United States District Court, W.D. New York
DECISION AND ORDER
WILLIAM M. SKRETNY UNITED STATES DISTRICT JUDGE.
action, pro se Plaintiff Eugene Wright alleges, pursuant to
42 U.S.C. § 1983, that Defendant Sheryl Stewart, a nurse
at Attica Correctional Facility, was deliberately indifferent
to his serious medical needs in violation of the Eighth
Amendment when she knowingly administered him the wrong
medicine, which allegedly caused him to suffer a stroke.
Presently before this Court is Stewart's Motion to
Dismiss, or alternatively, for Summary Judgment. (Docket No.
22.) For the following reasons, Stewart's motion is
times relevant, Wright was an inmate at Attica Correctional
Facility under the care and custody of the New York State
Department of Corrections and Community Supervision
(“DOCCS”). (Defendant's Statement of
Undisputed Facts (“Defendant's Statement”),
Docket No. 22-2, ¶ 2.) Stewart was employed by DOCCS as
a nurse at Attica. (Defendant's Statement, ¶ 3.)
maintains that Stewart administered him the wrong allergy
medicine in August 2006, despite Wright informing her that
she was not administering the correct medication. (Third
Amended Complaint, Docket No. 7, p. 5.) Stewart allegedly
refused to confirm that she was giving Wright the correct
medication and instead allegedly told Wright that she would
prepare a Misbehavior Report against him if he did not take
the medication. (Id., p. 6.) Wright took the
medicine as ordered and within 45 minutes suffered a stroke
that hospitalized him for almost one month. (Id.)
one year later, on August 8, 2007, Wright filed an Inmate
Grievance form relating to this incident. (Third Amended
Complaint, pp. 16-17.) That same day, inmate grievance
officials at Attica sent Wright a memorandum indicating that
his grievance was rejected as untimely. (Id., p.
18.) Wright then wrote simultaneously to the Superintendent
of Attica and the Commissioner of DOCCS on August 20, 2007,
to seek further review of his grievance. (Id., pp.
21, 22.) Notably, however, the Central Office Review
Committee, which maintains all files of grievances and
appeals received from Inmate Grievance Program Offices,
contains no record of any grievance or appeals filed by
Wright stemming from this incident. (Declaration of Jeffrey
Hale, Docket No. 22-4, ¶¶ 4, 11.)
of the distinct disadvantage that pro se litigants face,
federal courts routinely read their submissions liberally,
and interpret them to raise the strongest arguments that they
suggest. See Haines v. Kerner, 404 U.S. 519, 520, 92
S.Ct. 594, 596, 30 L.Ed.2d 652 (1972); Burgos v.
Hopkins, 14 F.3d 787, 790 (2d Cir. 1994). This is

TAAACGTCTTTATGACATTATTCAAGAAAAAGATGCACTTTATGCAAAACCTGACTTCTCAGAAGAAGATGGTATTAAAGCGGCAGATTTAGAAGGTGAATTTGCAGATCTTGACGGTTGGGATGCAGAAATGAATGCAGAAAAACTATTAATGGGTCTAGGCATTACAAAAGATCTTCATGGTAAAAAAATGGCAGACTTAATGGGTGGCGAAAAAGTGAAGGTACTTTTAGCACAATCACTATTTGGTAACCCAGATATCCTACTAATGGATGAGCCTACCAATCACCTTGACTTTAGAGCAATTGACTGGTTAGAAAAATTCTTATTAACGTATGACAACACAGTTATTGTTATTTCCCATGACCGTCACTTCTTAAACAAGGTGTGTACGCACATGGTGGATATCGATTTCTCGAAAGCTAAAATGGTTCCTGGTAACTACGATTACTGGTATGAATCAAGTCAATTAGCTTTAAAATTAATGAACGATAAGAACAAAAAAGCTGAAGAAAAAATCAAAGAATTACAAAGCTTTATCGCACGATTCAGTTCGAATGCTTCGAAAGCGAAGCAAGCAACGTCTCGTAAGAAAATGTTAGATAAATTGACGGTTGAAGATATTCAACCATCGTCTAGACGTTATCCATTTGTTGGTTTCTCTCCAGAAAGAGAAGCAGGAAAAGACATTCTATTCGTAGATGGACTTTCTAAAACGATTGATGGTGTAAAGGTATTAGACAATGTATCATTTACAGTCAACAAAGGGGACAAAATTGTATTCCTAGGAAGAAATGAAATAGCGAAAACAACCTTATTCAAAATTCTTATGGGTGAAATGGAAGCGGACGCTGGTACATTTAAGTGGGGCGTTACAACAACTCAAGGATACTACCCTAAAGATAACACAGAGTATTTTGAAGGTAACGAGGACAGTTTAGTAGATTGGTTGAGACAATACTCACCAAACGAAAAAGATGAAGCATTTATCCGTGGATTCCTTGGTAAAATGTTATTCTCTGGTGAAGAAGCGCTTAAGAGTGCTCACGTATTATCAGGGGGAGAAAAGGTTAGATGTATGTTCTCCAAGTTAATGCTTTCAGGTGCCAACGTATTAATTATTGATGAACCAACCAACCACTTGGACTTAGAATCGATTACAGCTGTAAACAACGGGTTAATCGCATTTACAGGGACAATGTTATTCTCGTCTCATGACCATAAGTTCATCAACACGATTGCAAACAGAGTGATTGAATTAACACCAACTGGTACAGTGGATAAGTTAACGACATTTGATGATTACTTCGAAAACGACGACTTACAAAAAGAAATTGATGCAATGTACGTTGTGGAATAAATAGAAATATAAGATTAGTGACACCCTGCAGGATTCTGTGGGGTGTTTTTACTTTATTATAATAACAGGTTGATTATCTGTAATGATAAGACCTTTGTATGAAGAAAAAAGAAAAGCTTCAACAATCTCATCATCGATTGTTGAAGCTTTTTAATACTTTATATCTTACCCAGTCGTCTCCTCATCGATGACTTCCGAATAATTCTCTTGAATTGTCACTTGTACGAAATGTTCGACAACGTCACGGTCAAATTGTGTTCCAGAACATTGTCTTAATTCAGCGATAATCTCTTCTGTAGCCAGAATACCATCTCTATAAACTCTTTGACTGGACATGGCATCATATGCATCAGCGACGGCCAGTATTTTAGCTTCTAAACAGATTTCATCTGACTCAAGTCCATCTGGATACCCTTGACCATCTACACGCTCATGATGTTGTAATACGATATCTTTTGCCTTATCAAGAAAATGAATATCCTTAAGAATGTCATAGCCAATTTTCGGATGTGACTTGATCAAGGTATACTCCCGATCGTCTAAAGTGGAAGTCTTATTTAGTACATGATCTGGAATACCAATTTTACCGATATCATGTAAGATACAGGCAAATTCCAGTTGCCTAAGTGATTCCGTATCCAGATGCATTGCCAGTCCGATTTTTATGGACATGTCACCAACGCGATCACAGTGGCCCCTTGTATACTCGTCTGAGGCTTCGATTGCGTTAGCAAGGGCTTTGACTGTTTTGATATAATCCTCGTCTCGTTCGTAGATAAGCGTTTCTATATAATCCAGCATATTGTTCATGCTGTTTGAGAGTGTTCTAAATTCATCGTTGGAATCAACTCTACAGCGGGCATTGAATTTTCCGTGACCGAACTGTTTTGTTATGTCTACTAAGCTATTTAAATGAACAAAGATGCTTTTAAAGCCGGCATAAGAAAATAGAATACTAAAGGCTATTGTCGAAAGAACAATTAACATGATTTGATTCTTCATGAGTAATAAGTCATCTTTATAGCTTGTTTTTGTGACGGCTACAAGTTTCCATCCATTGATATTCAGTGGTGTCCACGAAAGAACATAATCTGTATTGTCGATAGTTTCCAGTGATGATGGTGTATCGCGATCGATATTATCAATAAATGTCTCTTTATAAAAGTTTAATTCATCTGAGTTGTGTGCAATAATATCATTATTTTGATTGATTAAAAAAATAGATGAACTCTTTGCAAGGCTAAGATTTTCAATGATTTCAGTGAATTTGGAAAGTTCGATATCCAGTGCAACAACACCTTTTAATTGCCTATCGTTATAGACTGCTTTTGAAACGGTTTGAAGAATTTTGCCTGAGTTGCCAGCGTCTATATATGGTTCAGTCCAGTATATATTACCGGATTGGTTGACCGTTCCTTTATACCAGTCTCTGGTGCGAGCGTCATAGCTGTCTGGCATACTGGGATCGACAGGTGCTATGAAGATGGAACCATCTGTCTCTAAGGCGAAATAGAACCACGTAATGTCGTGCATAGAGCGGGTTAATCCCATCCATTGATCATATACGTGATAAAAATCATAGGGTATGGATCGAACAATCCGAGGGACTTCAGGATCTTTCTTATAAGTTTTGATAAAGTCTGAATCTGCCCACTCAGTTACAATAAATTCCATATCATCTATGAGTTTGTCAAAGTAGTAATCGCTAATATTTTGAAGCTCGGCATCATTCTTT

especially important when reviewing pro se complaints
alleging civil rights violations. See Weinstein v.
Albright, 261 F.3d 127, 132 (2d Cir. 2001). Since Wright
is proceeding pro se, this Court has considered his
submissions and arguments accordingly.
moves to dismiss or for summary judgment on the grounds that
(1) Wright failed to exhaust his administrative remedies, (2)
Wright's claim is barred by the doctrines of collateral
estoppel and res judicata,  and (3) Stewart is entitled to
qualified immunity. Because the undisputed evidence
establishes that Wright failed to exhaust his administrative
remedies, dismissal of the complaint is required, and this
Court need not reach Stewart's remaining grounds for
judgment is appropriate if “the movant shows that there
is no genuine dispute as to any material fact and the movant
is entitled to judgment as a matter of law.”
Fed.R.Civ.P. 56 (a). A fact is “material” if it
“might affect the outcome of the suit under the
governing law.” Anderson v. Liberty Lobby,
Inc., 477 U.S. 242, 248, 106 S.Ct. 2505, 91 L.Ed.2d 202
(1986). An issue of material fact is “genuine” if
“the evidence is such that a reasonable jury could
return a verdict for the nonmoving party.” Id.
deciding a motion for summary judgment, the evidence and the
inferences drawn from the evidence must be "viewed in
the light most favorable to the party opposing the
motion." Addickes v. S.H. Kress and Co., 398
U.S. 144, 158-59, 90 S.Ct.1598, 1609, 26 L.Ed.2d 142 (1970).
"Only when reasonable minds could not differ as to the
import of evidence is summary judgment proper."
Bryant v. Maffucci, 923 F.2d 979, 982 (2d Cir.
1991). Indeed, “[i]f, as to the issue on which summary
judgment is sought, there is any evidence in the record from
which a reasonable inference could be drawn in favor of the
opposing party, summary judgment is improper.” Sec.
Ins. Co. of Hartford v. Old Dominion Freight Line,
Inc., 391 F.3d 77, 82-83 (2d Cir. 2004) (citations
“mere scintilla of evidence” in favor of the
nonmoving party will not defeat summary judgment. Anderson,
477 U.S. at 252. A nonmoving party must do more than cast a
“metaphysical doubt” as to the material facts; it
must “offer some hard evidence showing that its version
of the events is not wholly fanciful.” Matsushita
Elec. Indus. Co. v. Zenith Radio Corp.,475 U.S. 574,
586, 106 S.Ct. 1348, 89 L.Ed.2d 538 (1986); D'Amico
v. City of N.Y.,132 F.3d 145, 149 (2d Cir. ...